MTD starts using newer hybrids in fleet

URBANA — Within a few months more than half of the 102-bus fleet of the Champaign-Urbana Mass Transit District will be made up of low-emissions, improved mileage diesel-electric hybrid buses.

The first of the newest generation of the 40-foot, 38-passenger hybrid buses is to hit the streets Tuesday — a lighter weight, better mileage model that has a more open interior and a new safety feature.

By the time the 10th of the new hybrids is on the streets of Champaign-Urbana this spring, the MTD will have 55 of the quiet, low-emissions buses.

"The hybrid buses have done very well," said Dave Moore, the MTD's director of maintenance. "Normally when you switch to a different mode of operation there are all these bugs that you have to work out. But we didn't see that in the hybrids. We have had a few minor issues but overall we have done very well.

"When we made the decision in '08 to buy the hybrid vehicles, everyone was saying they were bulletproof, that they would hit the streets every day and they would do what it was said they would do. That gave us the confidence to start buying them. We stated buying them in '09 and I think we can use that term ourselves, that they have been bulletproof."

The new hybrids, made by New Flyer Inc. of St. Cloud, Minn,. are about 2,600 pounds lighter than the last generation of the models "and that should translate to more miles per gallon," said Moore. While standard diesel buses get about 3.6 miles per gallon and the last version of the hybrids gets about 5 miles per gallon, the new models "should be around 5 and a half to 6 miles," he said.

In addition to lower emissions and less maintenance costs, that should mean thousands of dollars in fuel costs saved.

"We have estimates that we'll save 100,000 gallons of fuel this year just because of the hybrids," said Moore. "The last cost we paid for biodiesel fuel was $3.04 a gallon so you can see how much that means we can save."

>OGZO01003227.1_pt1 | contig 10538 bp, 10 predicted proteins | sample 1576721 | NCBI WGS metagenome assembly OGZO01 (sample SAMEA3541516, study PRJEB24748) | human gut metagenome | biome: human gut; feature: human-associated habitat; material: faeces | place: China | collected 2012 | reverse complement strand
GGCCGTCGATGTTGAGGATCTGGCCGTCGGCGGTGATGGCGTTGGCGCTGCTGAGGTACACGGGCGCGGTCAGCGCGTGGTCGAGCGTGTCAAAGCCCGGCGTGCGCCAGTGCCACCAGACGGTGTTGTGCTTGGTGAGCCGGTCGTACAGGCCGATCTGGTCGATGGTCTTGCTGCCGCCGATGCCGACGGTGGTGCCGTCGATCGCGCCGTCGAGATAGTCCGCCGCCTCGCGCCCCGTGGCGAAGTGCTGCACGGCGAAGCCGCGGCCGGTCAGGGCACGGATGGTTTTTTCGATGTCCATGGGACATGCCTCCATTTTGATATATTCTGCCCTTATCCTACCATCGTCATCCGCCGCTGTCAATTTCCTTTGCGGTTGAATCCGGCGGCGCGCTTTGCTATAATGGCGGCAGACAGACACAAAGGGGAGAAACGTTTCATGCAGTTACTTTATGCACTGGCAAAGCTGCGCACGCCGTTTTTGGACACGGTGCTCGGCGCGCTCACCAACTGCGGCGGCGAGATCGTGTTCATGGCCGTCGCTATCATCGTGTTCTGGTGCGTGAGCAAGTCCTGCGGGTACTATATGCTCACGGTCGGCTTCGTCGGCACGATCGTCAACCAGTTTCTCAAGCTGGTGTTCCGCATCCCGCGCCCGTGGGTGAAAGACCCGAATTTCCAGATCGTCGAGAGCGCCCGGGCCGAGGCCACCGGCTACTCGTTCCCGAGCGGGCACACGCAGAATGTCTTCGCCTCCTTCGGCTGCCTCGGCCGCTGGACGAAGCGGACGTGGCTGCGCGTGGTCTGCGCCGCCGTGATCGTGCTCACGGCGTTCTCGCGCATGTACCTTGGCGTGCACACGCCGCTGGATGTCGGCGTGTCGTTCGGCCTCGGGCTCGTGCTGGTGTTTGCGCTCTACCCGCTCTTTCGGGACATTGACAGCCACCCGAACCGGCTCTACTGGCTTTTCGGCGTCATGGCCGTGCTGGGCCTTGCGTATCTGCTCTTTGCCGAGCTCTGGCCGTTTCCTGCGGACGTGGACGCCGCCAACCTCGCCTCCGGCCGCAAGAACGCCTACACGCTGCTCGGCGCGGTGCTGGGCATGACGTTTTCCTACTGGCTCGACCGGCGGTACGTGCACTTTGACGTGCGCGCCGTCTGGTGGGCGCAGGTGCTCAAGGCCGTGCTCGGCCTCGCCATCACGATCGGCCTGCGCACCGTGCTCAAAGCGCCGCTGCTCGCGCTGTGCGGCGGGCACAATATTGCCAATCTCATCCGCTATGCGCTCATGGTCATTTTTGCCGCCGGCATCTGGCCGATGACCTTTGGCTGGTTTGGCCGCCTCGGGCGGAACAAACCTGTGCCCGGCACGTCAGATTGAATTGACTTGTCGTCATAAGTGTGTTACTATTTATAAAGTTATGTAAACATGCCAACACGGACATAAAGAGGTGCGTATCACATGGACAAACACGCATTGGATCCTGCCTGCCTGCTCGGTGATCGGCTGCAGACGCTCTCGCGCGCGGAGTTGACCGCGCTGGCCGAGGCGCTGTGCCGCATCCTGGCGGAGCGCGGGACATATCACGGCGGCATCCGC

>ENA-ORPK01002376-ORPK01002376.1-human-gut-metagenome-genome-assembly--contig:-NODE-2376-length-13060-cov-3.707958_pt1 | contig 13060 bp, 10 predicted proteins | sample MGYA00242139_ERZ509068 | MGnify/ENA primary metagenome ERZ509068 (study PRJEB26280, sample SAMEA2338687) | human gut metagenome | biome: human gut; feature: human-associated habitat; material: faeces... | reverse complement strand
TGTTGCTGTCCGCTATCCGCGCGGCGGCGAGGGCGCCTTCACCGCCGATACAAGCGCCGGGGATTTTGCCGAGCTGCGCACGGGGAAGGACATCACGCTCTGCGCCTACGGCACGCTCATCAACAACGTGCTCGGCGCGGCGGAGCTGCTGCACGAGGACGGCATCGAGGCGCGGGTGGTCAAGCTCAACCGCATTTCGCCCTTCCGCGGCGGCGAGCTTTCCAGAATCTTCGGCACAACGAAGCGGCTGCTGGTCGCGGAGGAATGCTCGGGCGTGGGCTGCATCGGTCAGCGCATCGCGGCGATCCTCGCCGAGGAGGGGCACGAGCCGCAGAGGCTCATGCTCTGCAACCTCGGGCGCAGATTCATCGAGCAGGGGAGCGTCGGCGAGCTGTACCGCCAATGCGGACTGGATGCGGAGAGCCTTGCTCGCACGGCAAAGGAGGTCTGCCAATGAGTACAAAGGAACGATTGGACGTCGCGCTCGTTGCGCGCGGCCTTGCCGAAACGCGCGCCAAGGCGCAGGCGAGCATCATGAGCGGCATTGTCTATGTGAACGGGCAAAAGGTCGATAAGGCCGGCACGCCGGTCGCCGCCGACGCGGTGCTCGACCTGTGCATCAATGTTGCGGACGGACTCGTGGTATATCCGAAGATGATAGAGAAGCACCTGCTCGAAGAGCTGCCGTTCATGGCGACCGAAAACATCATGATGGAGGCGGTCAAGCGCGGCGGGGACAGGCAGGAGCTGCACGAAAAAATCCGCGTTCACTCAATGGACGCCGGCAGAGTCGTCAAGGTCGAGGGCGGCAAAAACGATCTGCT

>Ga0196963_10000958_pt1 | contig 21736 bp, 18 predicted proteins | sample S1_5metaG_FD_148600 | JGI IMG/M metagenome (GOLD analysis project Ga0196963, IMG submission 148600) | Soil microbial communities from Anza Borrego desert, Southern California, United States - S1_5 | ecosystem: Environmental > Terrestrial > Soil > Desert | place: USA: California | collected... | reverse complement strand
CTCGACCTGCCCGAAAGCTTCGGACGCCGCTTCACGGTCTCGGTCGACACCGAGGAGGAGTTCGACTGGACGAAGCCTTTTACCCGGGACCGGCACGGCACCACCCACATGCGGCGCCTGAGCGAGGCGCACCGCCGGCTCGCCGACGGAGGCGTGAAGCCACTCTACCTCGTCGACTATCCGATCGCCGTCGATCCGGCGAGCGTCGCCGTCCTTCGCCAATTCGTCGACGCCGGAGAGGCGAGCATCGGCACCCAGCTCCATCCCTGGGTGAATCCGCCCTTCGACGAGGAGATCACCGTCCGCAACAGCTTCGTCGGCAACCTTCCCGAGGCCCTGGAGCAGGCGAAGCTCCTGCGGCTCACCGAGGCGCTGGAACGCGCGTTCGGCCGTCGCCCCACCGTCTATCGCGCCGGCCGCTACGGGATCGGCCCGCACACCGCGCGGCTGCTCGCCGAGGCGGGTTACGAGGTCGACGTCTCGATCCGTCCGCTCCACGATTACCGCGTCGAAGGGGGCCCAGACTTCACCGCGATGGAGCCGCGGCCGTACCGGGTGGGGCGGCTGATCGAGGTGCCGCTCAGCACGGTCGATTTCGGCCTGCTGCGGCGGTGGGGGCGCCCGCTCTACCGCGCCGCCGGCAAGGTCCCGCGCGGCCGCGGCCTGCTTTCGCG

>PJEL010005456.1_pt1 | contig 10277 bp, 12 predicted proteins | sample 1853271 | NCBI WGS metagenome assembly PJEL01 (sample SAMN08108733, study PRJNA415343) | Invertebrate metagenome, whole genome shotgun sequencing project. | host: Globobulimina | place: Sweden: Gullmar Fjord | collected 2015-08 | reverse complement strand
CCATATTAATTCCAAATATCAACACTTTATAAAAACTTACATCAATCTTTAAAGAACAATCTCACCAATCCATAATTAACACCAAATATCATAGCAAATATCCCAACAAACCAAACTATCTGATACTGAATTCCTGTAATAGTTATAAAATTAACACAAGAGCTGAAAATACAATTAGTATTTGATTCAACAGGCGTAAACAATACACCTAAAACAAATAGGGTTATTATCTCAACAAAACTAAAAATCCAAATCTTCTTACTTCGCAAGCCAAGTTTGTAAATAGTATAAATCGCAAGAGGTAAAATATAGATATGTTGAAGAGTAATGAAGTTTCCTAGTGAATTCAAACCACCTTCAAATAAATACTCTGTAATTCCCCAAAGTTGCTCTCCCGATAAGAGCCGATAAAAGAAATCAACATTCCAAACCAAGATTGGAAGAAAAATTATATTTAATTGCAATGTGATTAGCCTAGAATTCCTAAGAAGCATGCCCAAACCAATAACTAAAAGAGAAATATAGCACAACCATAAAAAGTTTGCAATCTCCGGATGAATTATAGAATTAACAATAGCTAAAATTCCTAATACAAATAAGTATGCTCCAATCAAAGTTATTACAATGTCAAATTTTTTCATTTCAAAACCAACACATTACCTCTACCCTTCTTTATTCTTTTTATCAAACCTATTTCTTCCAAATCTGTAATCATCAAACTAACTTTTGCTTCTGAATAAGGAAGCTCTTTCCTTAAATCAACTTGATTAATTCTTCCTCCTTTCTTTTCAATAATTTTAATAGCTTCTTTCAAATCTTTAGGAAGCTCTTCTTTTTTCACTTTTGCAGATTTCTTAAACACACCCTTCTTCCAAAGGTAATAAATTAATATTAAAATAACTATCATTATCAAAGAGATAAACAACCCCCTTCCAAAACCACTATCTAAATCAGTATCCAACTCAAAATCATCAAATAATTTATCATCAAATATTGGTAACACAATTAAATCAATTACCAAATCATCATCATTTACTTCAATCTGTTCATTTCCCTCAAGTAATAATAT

The new buses weigh less, he said, mainly because of new components and the use of lighter materials: a redesigned frame, a switch from carbon steel to fiberglass and a plastic versus stainless steel fuel tank. And a large fan that pulled a lot of horsepower and was used to air condition the bus has been replaced by nine separate fans that operate only when needed.

Passengers will notice a lighter, more airy interior, mainly because a rear window has been restored.

"It really opens up the back of the bus," Moore said. "It's not like this dark cave any more and it brings a lot of light into the bus and makes it seem like there's more space inside."

The buses also "kneel" about 2 inches lower than recent hybrid models, making it easier for disabled and limited mobility riders to board. And the buses now have all disc brakes, which should make for smoother stops.

For bus drivers, a new feature illuminates the area where the bus is about to turn, giving another warning to motorists and pedestrians.

"When the operator hits the turn signal a light located behind the front wheel illuminates the corner they're turning to," he said. "It brightens it up. From a safety standpoint I think this is a big deal."

The new buses are replacing 1996 model year buses that have as much as a million miles on them. Three are being retained, two (with about 700,000 miles on them) have been sold to the Danville Mass Transit District and the others are being sold for scrap. The industry standard for buses is 12 years of service, Moore said.

"We got our money's worth out of them," he said. "We kept them going for a long time."

At one time the difference in the purchase price of the hybrids versus conventional diesel buses was as much as $100,000, but it's now about $600,000 apiece for the hybrids to $550,000 for a conventional coach.

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